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Robert SCHUMANN (1810-1856)
Cello Concerto in A minor, Op. 129 (1850) [24:37]
Piano Concerto in A minor Op. 54 for Piano and Orchestra (1841-45) [32:50]
Symphony No. 3 in E flat major Op. 97 Rhenish (1850) [32:36]
Joseph HAYDN (1732-1809)
Symphony No. 101 in D major Hob. I:101 The Clock (1793-94) [29:34]
Symphony No. 102 in B flat major Hob. I:102 (1794) [25:12]
Felix MENDELSSOHN (1809-1847)
Overture; The Hebrides in B minor Fingal's Cave Op. 26 (1830) [10:17]
Symphony No. 5 in D minor Op. 107 Reformation (1830) [31:01]
Antonín DVOŘÁK (1841-1904)
Piano Concerto in G minor Op. 33 [36:01]
János Starker (cello): Claudio Arrau (piano) (Schumann): Rudolf Firkušný (piano) (Dvorak)
Cologne Radio Symphony Orchestra/Rafael Kubelík
rec. 1960-63, Funkhaus, Cologne, Studio 1
ORFEO C726143D [3 CDs: 79:25 + 65:28 + 77:21]

Orfeo has shown a strong commitment to releasing broadcasts given by Rafael Kubelík during his tenure as chief conductor of the Bavarian Radio Symphony Orchestra. The repertoire has included Bartók, Berlioz, Bruckner, Debussy (Pelléas et Mélisande), Handel, Hartmann, Orff, Smetana and a slew of Beethoven and Dvořák. This 3-CD box of mono broadcasts amplifies his reportorial strengths in the case of two of these composers and adds Mendelssohn and Schumann. All recordings were made between 1960 and 1963.

The Schumann Cello Concerto (April 1961) with János Starker does indeed possess, as booklet writer Rob Cowan notes, intriguing little bends of the line in the opening paragraphs and the malleable flexibility of the soloist’s phrasing is very notable here. In fact it’s somewhat unusual, as his studio inscriptions with Giulini and Skrowaczewski are rather straighter in that respect. The expressively weighted caesurae and the natural-sounding but intense rubati all attest to a strong collaborative rapport between Starker and Kubelík. Starker is quite forwardly balanced which accentuates the taut and focused tone, sometimes a touch nasal. The oasis of the slow movement, beautifully played, is followed by witty exchanges in the finale between the supple wind players, and a fine cadenza. This first CD also contains two of Haydn’s London Symphonies. No.101 was given in May 1963, No.102 being part of the same Schumann Cello Concerto concert. Both have warmly moulded opening slow introductions with droll characterisation in the Menuets, the one in Symphony No.101 in particular possessing a lively quotient of pesante phrasing and articulation. The slow movement of No.102 is perhaps even more affectionately spun than the companion symphony but both finales are full of elegance and fluency. I tend to associate Kubelik more with Haydn’s choral music – the Seasons, Creation and St Cecilia Mass (all in Orfeo’s live series) – but he proves a fine interpreter of the symphonic music.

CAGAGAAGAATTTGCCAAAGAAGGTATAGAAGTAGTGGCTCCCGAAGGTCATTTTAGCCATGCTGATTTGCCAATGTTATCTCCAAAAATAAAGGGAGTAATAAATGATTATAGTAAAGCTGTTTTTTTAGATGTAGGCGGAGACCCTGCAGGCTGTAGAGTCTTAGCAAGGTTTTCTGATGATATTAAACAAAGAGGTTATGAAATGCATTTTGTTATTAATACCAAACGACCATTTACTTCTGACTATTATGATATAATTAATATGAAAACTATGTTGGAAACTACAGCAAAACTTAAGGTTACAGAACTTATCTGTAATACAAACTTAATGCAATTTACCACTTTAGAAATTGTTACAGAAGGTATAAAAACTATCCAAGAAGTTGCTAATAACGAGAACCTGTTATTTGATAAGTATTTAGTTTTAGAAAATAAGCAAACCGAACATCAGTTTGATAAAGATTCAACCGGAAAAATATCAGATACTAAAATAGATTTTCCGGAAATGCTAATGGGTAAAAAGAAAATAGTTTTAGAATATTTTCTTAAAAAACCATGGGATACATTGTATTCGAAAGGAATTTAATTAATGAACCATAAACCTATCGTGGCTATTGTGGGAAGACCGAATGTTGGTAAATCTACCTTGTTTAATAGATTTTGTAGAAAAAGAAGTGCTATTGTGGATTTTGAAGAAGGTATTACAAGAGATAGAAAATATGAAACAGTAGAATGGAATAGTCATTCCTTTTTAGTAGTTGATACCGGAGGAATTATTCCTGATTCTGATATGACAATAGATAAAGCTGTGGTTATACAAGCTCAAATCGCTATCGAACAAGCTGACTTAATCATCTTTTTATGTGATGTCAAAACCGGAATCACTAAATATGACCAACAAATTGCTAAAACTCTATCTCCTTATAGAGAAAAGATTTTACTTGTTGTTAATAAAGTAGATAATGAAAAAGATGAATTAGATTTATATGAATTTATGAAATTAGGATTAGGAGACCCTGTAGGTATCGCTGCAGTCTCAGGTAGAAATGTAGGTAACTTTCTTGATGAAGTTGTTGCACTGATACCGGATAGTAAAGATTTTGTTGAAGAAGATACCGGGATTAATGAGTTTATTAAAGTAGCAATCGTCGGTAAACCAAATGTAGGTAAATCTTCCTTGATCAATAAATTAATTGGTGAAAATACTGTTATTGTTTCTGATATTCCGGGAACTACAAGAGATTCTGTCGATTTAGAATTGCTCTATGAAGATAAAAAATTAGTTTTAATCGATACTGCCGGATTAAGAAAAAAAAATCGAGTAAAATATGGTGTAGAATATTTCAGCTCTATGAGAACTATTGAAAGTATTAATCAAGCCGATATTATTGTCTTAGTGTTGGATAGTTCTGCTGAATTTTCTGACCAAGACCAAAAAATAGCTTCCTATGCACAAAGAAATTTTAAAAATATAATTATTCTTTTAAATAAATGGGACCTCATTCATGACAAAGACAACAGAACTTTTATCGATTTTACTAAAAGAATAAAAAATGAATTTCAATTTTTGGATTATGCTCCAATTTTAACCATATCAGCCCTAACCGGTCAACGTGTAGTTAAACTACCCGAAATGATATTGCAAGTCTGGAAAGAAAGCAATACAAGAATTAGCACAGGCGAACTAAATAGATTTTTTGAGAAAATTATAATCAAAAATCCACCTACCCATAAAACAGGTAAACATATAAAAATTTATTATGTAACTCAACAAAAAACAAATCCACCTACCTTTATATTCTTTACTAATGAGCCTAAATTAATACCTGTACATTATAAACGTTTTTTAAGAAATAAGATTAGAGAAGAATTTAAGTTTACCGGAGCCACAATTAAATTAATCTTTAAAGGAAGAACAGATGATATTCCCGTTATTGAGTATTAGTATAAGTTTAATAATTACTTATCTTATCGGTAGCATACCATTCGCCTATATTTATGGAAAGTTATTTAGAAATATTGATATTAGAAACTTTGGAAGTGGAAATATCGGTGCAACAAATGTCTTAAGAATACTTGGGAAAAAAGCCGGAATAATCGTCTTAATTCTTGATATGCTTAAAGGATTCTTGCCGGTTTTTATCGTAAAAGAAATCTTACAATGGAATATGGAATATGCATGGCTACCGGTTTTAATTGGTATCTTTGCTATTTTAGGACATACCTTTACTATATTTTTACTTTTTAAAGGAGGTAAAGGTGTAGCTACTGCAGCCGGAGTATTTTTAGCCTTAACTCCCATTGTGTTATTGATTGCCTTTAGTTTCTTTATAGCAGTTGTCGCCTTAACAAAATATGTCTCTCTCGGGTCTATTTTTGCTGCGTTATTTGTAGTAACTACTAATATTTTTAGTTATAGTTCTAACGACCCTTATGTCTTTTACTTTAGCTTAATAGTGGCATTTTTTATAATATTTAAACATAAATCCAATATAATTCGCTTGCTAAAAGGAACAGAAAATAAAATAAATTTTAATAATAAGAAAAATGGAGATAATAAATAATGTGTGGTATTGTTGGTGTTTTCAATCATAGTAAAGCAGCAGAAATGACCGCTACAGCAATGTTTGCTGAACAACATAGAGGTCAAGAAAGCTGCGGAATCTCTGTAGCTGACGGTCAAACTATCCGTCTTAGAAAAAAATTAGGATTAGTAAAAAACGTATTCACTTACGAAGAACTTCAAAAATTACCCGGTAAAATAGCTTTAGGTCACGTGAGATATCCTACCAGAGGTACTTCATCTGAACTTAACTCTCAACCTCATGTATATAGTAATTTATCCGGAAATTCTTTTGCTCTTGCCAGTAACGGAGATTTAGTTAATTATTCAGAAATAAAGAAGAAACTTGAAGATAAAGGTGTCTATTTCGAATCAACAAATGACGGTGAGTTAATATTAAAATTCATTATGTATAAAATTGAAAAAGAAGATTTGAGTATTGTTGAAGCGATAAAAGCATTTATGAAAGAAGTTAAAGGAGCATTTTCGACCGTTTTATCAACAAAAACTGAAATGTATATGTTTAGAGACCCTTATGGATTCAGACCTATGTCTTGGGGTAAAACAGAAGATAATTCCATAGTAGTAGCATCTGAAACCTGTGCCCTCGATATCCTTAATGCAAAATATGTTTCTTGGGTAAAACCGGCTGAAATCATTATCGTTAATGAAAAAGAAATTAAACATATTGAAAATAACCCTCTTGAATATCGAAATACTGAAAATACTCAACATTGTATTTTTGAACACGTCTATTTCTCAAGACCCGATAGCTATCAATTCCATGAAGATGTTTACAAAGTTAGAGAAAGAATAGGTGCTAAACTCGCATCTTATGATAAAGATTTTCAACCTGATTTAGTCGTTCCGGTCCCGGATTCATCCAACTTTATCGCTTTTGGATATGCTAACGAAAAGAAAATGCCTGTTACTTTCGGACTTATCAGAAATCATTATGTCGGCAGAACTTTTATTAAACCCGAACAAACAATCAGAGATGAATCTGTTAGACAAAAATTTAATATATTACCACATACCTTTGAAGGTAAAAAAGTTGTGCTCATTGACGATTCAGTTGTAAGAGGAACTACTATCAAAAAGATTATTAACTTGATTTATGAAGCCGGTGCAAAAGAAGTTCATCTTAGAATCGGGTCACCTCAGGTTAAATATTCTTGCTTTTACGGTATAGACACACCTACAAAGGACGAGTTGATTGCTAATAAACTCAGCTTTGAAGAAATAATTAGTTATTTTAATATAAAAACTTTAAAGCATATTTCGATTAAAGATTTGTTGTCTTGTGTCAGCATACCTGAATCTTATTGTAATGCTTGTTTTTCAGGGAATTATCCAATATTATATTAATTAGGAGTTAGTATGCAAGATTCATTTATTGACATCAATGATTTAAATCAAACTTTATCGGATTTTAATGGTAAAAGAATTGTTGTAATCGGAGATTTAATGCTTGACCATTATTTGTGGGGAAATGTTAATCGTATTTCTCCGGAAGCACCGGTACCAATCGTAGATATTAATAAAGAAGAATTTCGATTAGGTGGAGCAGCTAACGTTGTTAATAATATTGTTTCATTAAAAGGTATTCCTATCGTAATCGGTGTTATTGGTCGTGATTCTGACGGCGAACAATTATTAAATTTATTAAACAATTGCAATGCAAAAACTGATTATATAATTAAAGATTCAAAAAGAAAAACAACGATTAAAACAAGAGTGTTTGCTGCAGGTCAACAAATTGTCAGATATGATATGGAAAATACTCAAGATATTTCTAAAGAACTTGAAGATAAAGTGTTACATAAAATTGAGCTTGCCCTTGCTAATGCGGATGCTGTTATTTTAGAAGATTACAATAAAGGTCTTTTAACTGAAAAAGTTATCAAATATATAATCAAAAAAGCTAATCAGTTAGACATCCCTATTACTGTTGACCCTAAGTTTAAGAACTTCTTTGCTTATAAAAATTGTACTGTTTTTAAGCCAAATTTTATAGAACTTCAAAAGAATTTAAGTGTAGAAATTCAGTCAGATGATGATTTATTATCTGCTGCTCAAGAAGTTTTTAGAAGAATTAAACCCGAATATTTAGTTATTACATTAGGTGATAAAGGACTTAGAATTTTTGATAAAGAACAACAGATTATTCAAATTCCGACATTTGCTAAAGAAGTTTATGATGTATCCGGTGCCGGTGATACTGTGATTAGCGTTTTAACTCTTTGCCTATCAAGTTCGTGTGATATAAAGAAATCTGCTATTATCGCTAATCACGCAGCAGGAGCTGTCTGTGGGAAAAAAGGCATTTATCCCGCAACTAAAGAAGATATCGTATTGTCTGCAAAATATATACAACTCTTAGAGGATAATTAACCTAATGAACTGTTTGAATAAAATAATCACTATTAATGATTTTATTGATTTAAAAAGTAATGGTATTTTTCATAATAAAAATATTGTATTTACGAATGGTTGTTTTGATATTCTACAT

The second disc observes symmetry by giving us Schumann’s Piano Concerto, with one of its most adhesive adherents, Claudio Arrau. This comes from the same concert as Haydn’s Symphony 101. Arrau’s playing marries his famously big, powerful tone with lashings of virtuosity. The later heaviness that could mire some of his performances is not apparent here, and he plays with purposeful and often fiery poetry. The cadenza is very much a case in point. Perhaps, unlike Starker, he is not quite as amenable to inflective novelty in his collaboration with Kubelík – the pianist remains the dominant personality - but it’s a fine performance nevertheless. It’s followed by the Rhenish Symphony (September 1962), which he recorded commercially in Munich. It receives a well-sprung, lively reading with an especially effective slow movement. It won’t efface memories of Giulini’s later LAPO recording but adds materially to the portfolio of the Czech conductor’s live Schumann on disc.

There’s not a huge amount of Kubelík’s Mendelssohn on disc which makes this live Hebrides overture from January 1962 and the Reformation Symphony from October 1963 valuable. He is very responsive to the elemental terracing of dynamics in the Hebrides and directs a powerful, prayerful, intensely sculpted Fifth Symphony. The orchestra’s sonority remains warm throughout the various choirs, but there’s no lack of momentum when required. As ever with Kubelík, it’s of the flexible kind, not least in the poignantly expressive Andante. Stern collectors may well ask how many different versions of Firkušný’s Dvořák Piano Concerto one needs. It was a work he recorded multiply in the studio. Other live accounts exist in addition to this February 1960 account. In fact this Cologne broadcast was made close in time to his studio Westminster recording. As so often, he performs the Kurz edition. If there is nothing especially revealing here, that’s because the pianist was so consistently outstanding an exponent of the work and so closely identified with it. His fellow countryman brings a powerful orchestral palette to bear, and that is certainly worth considering. The piano sound is for me just a touch recessed but it doesn’t spoil enjoyment of a markedly successful reading.

The re-mastering has been accomplished most sympathetically, and Orfeo’s latest release to celebrate Kubelík’s art can itself be very warmly commended.

Jonathan Woolf
 
Masterwork Index: Haydn symphonies ~~ Mendelssohn symphony 5 ~~ Schumann piano concerto